As the year is slightly shorter, people’s ages will increase a bit faster.  So, a 50 year old person on Earth would have an age of 52 on Ariadne.  It won’t make a big difference, though.  However, colonists will have to figure out a new birthday based on this new calendar.  That can be calculated by regressing the calendar into negative years to find the birthdate.  The landing date will start with year 1, holiday month day 1.

Another matter is to name the months.  This will come at a later date, as the colonists haven’t arrived at the planet yet!  They’ll have time to name them.

I hope you found this post informative.  This is going to be Ariadne’s standard calendar, and it will be described with names in the future.

Book Review – Scavenger’s War

scavengerswarScavenger’s War is the first book of The Marlowe Transmissions by Jack Sheppard.  It’s a short post-apocalyptic science fiction novella that left me with very mixed feelings.

Desmond Marlowe is a man who has been traveling a long time through the former United States, which is now a wasteland populated by pockets of people and the scavengers, a race of part human, part technological beings who prey on people for energy.  There are a few city-states, and Dez is on his way to one of them, Detroit.  Detroit is a fortress ruled by dictator Terrence McHale.  Dez meets his daughter, and everything goes to hell for him.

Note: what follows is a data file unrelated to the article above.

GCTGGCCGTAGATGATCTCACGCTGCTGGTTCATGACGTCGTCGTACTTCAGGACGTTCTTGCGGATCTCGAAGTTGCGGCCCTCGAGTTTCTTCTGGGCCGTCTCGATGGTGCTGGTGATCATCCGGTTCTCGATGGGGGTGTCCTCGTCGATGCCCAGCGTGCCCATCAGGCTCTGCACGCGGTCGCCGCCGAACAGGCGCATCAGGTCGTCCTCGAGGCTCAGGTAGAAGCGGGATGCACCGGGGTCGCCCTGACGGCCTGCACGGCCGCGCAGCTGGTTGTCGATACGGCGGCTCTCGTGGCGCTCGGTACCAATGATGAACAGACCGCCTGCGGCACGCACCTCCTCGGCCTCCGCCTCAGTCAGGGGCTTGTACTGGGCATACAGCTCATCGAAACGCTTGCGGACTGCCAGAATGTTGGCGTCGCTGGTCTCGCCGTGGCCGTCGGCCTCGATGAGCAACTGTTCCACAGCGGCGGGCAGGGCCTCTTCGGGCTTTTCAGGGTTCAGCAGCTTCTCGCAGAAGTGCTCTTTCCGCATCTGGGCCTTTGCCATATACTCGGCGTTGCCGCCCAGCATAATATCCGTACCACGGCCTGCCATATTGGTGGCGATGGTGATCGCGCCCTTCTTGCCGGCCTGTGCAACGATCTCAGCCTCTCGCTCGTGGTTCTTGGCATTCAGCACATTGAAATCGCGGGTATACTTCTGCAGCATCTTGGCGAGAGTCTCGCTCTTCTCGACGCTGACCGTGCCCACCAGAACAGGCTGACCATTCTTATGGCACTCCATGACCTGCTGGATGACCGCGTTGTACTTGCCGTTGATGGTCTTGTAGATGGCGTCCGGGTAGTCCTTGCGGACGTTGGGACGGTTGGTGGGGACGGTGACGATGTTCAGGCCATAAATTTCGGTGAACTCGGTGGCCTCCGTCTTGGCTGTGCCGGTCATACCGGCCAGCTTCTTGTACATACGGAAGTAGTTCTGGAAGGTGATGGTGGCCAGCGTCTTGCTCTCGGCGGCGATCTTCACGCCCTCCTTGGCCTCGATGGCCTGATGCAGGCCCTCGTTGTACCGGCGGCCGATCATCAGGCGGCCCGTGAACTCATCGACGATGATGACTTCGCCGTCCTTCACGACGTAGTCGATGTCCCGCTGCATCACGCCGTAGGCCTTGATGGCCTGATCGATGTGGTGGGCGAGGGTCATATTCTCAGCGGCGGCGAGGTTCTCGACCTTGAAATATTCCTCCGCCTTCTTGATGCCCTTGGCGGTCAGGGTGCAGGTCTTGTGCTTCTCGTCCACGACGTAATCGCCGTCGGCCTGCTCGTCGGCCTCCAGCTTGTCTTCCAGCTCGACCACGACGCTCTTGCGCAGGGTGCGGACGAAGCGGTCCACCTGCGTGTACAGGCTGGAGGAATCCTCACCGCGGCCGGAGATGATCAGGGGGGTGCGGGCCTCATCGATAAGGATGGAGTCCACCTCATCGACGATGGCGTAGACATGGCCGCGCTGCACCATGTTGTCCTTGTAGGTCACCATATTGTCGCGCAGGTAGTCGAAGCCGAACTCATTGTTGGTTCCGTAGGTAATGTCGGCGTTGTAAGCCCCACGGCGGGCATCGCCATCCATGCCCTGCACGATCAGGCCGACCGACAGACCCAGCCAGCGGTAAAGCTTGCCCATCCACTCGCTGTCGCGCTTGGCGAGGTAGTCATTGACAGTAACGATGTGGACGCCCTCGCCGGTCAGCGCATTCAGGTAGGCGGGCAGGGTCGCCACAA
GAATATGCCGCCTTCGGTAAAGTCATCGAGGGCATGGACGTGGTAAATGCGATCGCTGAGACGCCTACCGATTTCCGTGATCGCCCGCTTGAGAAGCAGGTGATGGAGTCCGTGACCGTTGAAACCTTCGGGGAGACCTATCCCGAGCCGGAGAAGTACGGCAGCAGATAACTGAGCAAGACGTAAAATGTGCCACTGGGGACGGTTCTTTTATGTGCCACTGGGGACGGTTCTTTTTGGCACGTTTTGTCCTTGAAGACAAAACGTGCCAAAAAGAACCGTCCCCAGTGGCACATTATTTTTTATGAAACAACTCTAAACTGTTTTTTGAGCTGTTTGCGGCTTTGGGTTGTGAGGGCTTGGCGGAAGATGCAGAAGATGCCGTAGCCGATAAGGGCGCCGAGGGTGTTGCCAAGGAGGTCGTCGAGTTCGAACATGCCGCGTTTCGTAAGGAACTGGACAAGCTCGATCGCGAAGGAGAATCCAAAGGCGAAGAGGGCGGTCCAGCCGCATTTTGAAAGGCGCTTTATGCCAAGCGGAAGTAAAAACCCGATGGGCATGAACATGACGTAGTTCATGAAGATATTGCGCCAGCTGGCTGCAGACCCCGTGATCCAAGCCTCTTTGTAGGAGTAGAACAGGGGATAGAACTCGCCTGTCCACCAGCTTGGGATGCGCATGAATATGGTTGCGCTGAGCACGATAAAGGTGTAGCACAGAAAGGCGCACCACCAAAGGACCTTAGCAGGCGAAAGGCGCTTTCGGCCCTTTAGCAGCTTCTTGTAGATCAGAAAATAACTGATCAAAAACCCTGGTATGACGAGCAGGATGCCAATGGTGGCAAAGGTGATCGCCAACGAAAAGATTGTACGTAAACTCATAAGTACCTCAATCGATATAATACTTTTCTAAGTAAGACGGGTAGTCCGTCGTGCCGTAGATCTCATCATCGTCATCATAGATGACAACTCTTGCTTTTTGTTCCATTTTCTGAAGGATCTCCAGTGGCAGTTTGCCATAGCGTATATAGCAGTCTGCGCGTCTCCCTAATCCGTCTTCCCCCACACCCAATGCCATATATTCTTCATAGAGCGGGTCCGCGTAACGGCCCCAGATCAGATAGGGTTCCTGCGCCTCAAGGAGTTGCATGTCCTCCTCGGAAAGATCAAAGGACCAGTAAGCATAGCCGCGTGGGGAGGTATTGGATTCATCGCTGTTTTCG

The story is an interesting take on the post-apocalyptic genre, as there was no war, no alien invasion, no nuclear bomb, no asteroid impact, no disease.  It’s the result of a well-meaning attempt to expand the mind’s abilities.  People have telekinetic abilities, but it has resulted in people thinking they’re invincible, so the world became an anarchy.  War spread and the land was devastated.  This isn’t much of a spoiler, as it’s explained very early on, including in the book’s description.  It was an intriguing idea.  But I felt that there were some aspects that didn’t work for me.

The characters didn’t click with me.  Dez Marlowe seemed like a seasoned veteran of this dark future’s battles.  However, I couldn’t get the image that he was a young man for most of the book.  He was not even described until the final third of the book.  I didn’t know what he looked like or how old he was.  When he was finally described, my image of him was completely wrong.  We didn’t get to see much of Terrence McHale, but his daughter was central to the story.  Layla McHale seemed both spoiled and naive.  But she had to grow quickly.  I felt like I didn’t get enough time to like her.  There was some good characterisation, particularly with Huginn.  I liked him.

The technology is also interesting.  The scavengers seemed almost like animals acting on instinct, with only a remnant of their humanity remaining.  Some of the weapons that relied on mind control were intriguing, too.  The brain and technology interface was all telekinetic, not using a direct physical connection.  I liked that.

This story is told in first person using present tense.  This is a difficult way to write a book, and I found it somewhat jarring.  At one point, this was described as a transmission of Marlowe’s experience.  Wouldn’t he be talking about it in past tense?  I wasn’t sure why it was in present tense.  I’m not a fan of this kind of writing style.  This was the biggest problem for me.  But that’s just my personal taste.

Overall, I felt that this story had potential to be very good.  However, there were many things that didn’t make it as enjoyable as I’d have liked.  I am interested in seeing how it continues, though.  In the end, I have to give this 2 and a half stars out of 5.  Recommended for those who like post-apocalyptic stories with a twist.